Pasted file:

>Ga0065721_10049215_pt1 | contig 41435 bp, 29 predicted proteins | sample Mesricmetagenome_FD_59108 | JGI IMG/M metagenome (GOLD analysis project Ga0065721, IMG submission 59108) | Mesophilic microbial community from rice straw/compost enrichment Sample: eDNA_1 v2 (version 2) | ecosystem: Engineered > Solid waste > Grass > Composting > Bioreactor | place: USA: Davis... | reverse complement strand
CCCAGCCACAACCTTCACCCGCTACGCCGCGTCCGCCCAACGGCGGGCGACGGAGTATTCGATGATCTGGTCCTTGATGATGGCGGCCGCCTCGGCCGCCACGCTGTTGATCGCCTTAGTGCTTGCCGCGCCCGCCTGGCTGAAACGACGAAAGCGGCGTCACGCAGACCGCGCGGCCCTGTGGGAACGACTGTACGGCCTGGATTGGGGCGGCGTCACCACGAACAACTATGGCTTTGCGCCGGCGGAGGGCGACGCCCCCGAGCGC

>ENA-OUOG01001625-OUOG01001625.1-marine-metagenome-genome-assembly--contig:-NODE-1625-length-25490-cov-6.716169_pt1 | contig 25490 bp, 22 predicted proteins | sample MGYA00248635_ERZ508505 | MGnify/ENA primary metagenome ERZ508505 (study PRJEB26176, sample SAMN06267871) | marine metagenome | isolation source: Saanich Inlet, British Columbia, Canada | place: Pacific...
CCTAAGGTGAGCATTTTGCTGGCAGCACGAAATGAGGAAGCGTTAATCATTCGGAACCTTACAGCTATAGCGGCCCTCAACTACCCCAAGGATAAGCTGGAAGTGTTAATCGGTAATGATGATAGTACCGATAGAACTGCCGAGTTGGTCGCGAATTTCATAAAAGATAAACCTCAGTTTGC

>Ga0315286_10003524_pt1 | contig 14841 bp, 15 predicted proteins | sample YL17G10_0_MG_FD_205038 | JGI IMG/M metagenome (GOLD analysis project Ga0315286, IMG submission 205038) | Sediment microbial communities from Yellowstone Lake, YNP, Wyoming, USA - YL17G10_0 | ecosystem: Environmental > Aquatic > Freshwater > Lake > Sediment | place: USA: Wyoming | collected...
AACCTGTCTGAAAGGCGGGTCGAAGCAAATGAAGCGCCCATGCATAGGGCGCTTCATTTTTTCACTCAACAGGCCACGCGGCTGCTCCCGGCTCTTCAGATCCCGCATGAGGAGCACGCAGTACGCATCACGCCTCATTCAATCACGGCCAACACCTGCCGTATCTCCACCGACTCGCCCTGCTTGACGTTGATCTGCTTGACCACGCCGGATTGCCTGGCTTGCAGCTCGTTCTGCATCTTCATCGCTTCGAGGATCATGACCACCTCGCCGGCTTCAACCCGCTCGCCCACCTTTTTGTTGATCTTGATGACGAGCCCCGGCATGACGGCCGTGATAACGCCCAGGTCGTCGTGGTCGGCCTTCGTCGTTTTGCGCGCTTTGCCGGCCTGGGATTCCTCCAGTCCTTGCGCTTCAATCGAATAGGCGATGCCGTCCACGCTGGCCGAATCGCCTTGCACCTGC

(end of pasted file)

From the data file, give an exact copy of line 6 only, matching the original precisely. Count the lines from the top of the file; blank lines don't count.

AACCTGTCTGAAAGGCGGGTCGAAGCAAATGAAGCGCCCATGCATAGGGCGCTTCATTTTTTCACTCAACAGGCCACGCGGCTGCTCCCGGCTCTTCAGATCCCGCATGAGGAGCACGCAGTACGCATCACGCCTCATTCAATCACGGCCAACACCTGCCGTATCTCCACCGACTCGCCCTGCTTGACGTTGATCTGCTTGACCACGCCGGATTGCCTGGCTTGCAGCTCGTTCTGCATCTTCATCGCTTCGAGGATCATGACCACCTCGCCGGCTTCAACCCGCTCGCCCACCTTTTTGTTGATCTTGATGACGAGCCCCGGCATGACGGCCGTGATAACGCCCAGGTCGTCGTGGTCGGCCTTCGTCGTTTTGCGCGCTTTGCCGGCCTGGGATTCCTCCAGTCCTTGCGCTTCAATCGAATAGGCGATGCCGTCCACGCTGGCCGAATCGCCTTGCACCTGC